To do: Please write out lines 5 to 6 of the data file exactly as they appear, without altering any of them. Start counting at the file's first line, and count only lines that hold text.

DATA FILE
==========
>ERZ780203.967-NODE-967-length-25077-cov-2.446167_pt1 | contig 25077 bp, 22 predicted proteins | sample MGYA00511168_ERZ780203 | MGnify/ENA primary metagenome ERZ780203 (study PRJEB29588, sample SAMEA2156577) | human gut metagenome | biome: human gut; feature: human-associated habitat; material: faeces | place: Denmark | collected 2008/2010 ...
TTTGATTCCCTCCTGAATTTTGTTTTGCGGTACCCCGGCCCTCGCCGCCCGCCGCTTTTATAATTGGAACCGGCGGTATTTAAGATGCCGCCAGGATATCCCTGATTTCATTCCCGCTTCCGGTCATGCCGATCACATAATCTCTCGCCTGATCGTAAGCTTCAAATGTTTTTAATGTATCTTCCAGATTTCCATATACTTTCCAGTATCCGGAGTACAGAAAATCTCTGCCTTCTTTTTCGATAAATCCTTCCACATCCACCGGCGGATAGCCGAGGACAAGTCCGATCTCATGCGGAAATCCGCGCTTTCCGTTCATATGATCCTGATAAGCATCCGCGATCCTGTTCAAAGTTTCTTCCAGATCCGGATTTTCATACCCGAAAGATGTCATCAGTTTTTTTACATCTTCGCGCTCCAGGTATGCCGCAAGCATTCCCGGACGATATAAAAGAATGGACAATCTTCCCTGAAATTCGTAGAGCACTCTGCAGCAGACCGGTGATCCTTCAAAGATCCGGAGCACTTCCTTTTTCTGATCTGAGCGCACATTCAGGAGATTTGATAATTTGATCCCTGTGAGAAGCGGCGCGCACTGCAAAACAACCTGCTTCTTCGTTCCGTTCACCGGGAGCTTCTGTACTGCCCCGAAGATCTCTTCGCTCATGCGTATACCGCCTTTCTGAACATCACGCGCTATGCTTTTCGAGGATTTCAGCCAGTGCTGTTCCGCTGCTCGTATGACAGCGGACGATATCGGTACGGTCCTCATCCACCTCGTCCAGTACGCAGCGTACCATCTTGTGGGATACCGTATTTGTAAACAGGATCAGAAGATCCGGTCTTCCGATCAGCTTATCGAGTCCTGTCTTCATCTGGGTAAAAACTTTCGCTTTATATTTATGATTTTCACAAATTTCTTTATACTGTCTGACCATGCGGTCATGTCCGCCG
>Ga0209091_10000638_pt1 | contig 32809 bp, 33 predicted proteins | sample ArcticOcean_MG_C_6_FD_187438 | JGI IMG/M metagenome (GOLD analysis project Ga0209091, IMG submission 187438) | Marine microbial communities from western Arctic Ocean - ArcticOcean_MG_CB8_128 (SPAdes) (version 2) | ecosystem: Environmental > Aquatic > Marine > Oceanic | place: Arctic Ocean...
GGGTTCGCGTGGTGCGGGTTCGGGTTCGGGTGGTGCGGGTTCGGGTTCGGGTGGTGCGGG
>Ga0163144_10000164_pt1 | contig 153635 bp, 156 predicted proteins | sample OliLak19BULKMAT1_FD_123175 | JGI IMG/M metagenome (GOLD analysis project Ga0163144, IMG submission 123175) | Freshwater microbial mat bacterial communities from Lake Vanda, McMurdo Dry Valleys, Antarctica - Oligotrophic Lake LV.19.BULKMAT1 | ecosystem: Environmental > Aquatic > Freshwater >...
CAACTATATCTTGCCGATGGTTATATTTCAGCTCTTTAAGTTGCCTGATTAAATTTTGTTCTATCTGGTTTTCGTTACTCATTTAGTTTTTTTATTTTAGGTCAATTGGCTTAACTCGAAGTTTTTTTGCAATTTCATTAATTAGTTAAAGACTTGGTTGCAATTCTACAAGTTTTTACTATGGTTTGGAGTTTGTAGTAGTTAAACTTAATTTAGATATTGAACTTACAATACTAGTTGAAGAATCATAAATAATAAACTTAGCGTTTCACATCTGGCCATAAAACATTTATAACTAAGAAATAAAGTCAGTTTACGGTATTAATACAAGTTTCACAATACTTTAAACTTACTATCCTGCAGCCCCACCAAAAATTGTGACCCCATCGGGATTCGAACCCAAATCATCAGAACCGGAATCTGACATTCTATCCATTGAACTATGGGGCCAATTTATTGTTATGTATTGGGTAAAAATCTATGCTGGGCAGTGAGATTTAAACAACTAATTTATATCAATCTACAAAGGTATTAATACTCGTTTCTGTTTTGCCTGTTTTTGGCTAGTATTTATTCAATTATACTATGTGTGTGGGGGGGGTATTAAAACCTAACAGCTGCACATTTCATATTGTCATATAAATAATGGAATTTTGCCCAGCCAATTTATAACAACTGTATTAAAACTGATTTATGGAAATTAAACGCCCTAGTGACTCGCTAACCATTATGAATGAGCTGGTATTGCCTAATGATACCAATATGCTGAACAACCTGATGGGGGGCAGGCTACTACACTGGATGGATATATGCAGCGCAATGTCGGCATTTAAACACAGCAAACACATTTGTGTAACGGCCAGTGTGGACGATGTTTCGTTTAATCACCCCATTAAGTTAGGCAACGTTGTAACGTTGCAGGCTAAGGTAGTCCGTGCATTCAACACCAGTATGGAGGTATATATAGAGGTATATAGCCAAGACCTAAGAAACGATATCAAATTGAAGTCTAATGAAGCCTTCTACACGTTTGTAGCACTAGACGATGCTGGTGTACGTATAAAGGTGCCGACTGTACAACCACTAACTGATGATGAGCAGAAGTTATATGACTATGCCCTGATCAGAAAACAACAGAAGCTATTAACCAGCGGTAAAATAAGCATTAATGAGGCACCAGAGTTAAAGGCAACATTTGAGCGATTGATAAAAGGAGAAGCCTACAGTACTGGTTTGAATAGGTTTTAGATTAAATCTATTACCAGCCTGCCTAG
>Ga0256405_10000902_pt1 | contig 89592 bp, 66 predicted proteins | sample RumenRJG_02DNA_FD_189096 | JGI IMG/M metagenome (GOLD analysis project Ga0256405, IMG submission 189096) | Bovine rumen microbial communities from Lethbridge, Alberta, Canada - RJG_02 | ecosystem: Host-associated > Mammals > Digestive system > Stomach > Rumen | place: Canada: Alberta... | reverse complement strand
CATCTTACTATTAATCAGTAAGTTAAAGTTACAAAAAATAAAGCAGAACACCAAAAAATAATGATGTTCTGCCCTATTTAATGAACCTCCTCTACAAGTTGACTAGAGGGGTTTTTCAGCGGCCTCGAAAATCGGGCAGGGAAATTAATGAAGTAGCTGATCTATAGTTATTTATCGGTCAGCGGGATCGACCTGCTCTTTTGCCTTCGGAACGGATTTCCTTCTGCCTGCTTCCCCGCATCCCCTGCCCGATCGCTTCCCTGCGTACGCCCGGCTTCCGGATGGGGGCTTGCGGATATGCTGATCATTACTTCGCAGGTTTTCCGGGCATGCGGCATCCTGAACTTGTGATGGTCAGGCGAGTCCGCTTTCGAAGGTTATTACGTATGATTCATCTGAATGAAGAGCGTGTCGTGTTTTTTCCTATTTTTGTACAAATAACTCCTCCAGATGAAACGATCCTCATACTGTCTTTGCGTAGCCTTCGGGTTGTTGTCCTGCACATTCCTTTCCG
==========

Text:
>Ga0163144_10000164_pt1 | contig 153635 bp, 156 predicted proteins | sample OliLak19BULKMAT1_FD_123175 | JGI IMG/M metagenome (GOLD analysis project Ga0163144, IMG submission 123175) | Freshwater microbial mat bacterial communities from Lake Vanda, McMurdo Dry Valleys, Antarctica - Oligotrophic Lake LV.19.BULKMAT1 | ecosystem: Environmental > Aquatic > Freshwater >...
CAACTATATCTTGCCGATGGTTATATTTCAGCTCTTTAAGTTGCCTGATTAAATTTTGTTCTATCTGGTTTTCGTTACTCATTTAGTTTTTTTATTTTAGGTCAATTGGCTTAACTCGAAGTTTTTTTGCAATTTCATTAATTAGTTAAAGACTTGGTTGCAATTCTACAAGTTTTTACTATGGTTTGGAGTTTGTAGTAGTTAAACTTAATTTAGATATTGAACTTACAATACTAGTTGAAGAATCATAAATAATAAACTTAGCGTTTCACATCTGGCCATAAAACATTTATAACTAAGAAATAAAGTCAGTTTACGGTATTAATACAAGTTTCACAATACTTTAAACTTACTATCCTGCAGCCCCACCAAAAATTGTGACCCCATCGGGATTCGAACCCAAATCATCAGAACCGGAATCTGACATTCTATCCATTGAACTATGGGGCCAATTTATTGTTATGTATTGGGTAAAAATCTATGCTGGGCAGTGAGATTTAAACAACTAATTTATATCAATCTACAAAGGTATTAATACTCGTTTCTGTTTTGCCTGTTTTTGGCTAGTATTTATTCAATTATACTATGTGTGTGGGGGGGGTATTAAAACCTAACAGCTGCACATTTCATATTGTCATATAAATAATGGAATTTTGCCCAGCCAATTTATAACAACTGTATTAAAACTGATTTATGGAAATTAAACGCCCTAGTGACTCGCTAACCATTATGAATGAGCTGGTATTGCCTAATGATACCAATATGCTGAACAACCTGATGGGGGGCAGGCTACTACACTGGATGGATATATGCAGCGCAATGTCGGCATTTAAACACAGCAAACACATTTGTGTAACGGCCAGTGTGGACGATGTTTCGTTTAATCACCCCATTAAGTTAGGCAACGTTGTAACGTTGCAGGCTAAGGTAGTCCGTGCATTCAACACCAGTATGGAGGTATATATAGAGGTATATAGCCAAGACCTAAGAAACGATATCAAATTGAAGTCTAATGAAGCCTTCTACACGTTTGTAGCACTAGACGATGCTGGTGTACGTATAAAGGTGCCGACTGTACAACCACTAACTGATGATGAGCAGAAGTTATATGACTATGCCCTGATCAGAAAACAACAGAAGCTATTAACCAGCGGTAAAATAAGCATTAATGAGGCACCAGAGTTAAAGGCAACATTTGAGCGATTGATAAAAGGAGAAGCCTACAGTACTGGTTTGAATAGGTTTTAGATTAAATCTATTACCAGCCTGCCTAG